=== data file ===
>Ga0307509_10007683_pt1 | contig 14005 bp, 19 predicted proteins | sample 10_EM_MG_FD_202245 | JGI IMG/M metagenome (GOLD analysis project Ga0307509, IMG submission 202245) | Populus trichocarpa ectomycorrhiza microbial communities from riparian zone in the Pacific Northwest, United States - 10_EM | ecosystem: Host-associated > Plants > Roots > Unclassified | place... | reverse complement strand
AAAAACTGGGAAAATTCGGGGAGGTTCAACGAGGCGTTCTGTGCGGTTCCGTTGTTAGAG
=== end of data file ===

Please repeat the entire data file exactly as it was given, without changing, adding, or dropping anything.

>Ga0307509_10007683_pt1 | contig 14005 bp, 19 predicted proteins | sample 10_EM_MG_FD_202245 | JGI IMG/M metagenome (GOLD analysis project Ga0307509, IMG submission 202245) | Populus trichocarpa ectomycorrhiza microbial communities from riparian zone in the Pacific Northwest, United States - 10_EM | ecosystem: Host-associated > Plants > Roots > Unclassified | place... | reverse complement strand
AAAAACTGGGAAAATTCGGGGAGGTTCAACGAGGCGTTCTGTGCGGTTCCGTTGTTAGAG